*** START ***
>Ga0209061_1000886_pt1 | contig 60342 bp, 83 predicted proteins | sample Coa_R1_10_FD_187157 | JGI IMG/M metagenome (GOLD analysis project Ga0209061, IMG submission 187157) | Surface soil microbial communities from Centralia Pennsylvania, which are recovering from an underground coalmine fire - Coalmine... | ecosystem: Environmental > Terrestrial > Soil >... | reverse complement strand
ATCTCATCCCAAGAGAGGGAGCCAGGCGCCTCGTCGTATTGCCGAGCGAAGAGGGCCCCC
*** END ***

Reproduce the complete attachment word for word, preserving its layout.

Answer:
>Ga0209061_1000886_pt1 | contig 60342 bp, 83 predicted proteins | sample Coa_R1_10_FD_187157 | JGI IMG/M metagenome (GOLD analysis project Ga0209061, IMG submission 187157) | Surface soil microbial communities from Centralia Pennsylvania, which are recovering from an underground coalmine fire - Coalmine... | ecosystem: Environmental > Terrestrial > Soil >... | reverse complement strand
ATCTCATCCCAAGAGAGGGAGCCAGGCGCCTCGTCGTATTGCCGAGCGAAGAGGGCCCCC